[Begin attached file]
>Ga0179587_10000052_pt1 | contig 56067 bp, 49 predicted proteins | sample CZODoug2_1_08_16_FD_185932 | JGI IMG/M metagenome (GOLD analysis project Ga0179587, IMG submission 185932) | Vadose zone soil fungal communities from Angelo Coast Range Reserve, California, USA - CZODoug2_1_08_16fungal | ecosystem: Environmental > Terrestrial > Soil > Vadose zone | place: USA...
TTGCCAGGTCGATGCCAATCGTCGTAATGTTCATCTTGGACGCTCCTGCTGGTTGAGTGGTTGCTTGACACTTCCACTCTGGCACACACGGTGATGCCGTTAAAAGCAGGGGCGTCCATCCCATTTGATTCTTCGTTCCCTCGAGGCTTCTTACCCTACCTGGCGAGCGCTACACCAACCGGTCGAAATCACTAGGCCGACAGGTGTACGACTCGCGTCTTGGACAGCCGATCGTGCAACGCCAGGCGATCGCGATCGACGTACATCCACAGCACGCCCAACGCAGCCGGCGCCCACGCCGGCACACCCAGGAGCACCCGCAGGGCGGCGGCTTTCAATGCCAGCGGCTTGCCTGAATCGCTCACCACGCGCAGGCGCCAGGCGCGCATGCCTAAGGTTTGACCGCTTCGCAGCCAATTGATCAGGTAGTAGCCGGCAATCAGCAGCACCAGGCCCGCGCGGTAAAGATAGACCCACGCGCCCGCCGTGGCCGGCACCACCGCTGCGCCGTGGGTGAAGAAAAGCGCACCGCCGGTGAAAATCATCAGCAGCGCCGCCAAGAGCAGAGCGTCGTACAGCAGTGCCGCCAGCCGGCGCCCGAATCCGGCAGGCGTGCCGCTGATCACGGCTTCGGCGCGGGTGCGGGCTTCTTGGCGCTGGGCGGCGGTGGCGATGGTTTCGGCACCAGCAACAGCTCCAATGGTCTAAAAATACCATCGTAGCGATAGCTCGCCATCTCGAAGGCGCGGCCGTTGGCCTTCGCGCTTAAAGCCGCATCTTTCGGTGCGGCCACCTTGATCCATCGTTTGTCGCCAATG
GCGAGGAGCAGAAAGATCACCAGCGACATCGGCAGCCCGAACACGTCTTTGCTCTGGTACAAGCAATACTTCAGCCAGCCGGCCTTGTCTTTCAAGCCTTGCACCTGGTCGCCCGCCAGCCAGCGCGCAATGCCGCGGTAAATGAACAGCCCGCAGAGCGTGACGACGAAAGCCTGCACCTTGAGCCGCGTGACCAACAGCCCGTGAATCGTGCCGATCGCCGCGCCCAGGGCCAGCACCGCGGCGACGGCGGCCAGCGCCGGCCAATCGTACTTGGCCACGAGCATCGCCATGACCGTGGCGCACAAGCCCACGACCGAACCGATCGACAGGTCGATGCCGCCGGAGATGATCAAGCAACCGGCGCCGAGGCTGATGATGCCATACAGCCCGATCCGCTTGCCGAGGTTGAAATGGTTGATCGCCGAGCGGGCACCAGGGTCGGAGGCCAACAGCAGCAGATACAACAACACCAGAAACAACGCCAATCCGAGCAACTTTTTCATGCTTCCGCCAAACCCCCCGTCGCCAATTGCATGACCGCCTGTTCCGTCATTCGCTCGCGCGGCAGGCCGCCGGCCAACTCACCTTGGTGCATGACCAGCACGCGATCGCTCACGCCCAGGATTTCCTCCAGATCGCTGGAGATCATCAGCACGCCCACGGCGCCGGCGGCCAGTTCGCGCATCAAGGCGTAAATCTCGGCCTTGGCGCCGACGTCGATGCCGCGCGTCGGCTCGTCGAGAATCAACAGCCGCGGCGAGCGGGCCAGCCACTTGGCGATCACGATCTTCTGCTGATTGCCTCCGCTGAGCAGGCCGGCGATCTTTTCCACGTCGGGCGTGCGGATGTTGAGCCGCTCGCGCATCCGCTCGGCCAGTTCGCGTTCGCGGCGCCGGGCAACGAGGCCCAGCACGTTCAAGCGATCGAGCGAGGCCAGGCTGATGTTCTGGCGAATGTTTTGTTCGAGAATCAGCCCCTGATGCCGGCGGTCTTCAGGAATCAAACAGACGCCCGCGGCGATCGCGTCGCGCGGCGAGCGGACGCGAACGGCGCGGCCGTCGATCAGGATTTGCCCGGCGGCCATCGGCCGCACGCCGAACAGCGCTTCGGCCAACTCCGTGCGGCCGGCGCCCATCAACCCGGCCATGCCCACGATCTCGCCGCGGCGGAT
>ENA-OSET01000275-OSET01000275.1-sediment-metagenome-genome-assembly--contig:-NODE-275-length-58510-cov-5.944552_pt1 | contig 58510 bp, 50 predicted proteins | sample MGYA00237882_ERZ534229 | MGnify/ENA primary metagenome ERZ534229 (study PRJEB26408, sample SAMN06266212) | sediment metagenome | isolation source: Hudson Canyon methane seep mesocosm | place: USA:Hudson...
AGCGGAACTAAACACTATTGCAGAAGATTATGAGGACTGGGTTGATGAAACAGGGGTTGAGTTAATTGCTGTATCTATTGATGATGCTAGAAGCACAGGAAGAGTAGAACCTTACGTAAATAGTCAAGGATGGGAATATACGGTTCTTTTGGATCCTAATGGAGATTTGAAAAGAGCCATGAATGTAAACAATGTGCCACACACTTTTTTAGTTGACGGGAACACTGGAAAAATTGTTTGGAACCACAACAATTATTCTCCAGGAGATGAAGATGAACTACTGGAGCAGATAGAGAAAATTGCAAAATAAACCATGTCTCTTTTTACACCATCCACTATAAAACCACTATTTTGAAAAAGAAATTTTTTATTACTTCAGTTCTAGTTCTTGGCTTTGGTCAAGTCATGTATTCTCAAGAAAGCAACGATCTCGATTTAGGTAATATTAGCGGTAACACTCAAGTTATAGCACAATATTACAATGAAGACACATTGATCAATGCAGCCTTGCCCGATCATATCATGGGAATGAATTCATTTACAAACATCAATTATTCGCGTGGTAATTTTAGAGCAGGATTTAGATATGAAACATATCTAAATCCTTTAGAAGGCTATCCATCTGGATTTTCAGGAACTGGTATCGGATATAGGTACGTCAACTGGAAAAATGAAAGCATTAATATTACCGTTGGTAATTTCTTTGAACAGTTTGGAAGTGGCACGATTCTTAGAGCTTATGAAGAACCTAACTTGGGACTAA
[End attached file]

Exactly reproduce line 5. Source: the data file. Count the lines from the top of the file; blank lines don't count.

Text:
AGCGGAACTAAACACTATTGCAGAAGATTATGAGGACTGGGTTGATGAAACAGGGGTTGAGTTAATTGCTGTATCTATTGATGATGCTAGAAGCACAGGAAGAGTAGAACCTTACGTAAATAGTCAAGGATGGGAATATACGGTTCTTTTGGATCCTAATGGAGATTTGAAAAGAGCCATGAATGTAAACAATGTGCCACACACTTTTTTAGTTGACGGGAACACTGGAAAAATTGTTTGGAACCACAACAATTATTCTCCAGGAGATGAAGATGAACTACTGGAGCAGATAGAGAAAATTGCAAAATAAACCATGTCTCTTTTTACACCATCCACTATAAAACCACTATTTTGAAAAAGAAATTTTTTATTACTTCAGTTCTAGTTCTTGGCTTTGGTCAAGTCATGTATTCTCAAGAAAGCAACGATCTCGATTTAGGTAATATTAGCGGTAACACTCAAGTTATAGCACAATATTACAATGAAGACACATTGATCAATGCAGCCTTGCCCGATCATATCATGGGAATGAATTCATTTACAAACATCAATTATTCGCGTGGTAATTTTAGAGCAGGATTTAGATATGAAACATATCTAAATCCTTTAGAAGGCTATCCATCTGGATTTTCAGGAACTGGTATCGGATATAGGTACGTCAACTGGAAAAATGAAAGCATTAATATTACCGTTGGTAATTTCTTTGAACAGTTTGGAAGTGGCACGATTCTTAGAGCTTATGAAGAACCTAACTTGGGACTAA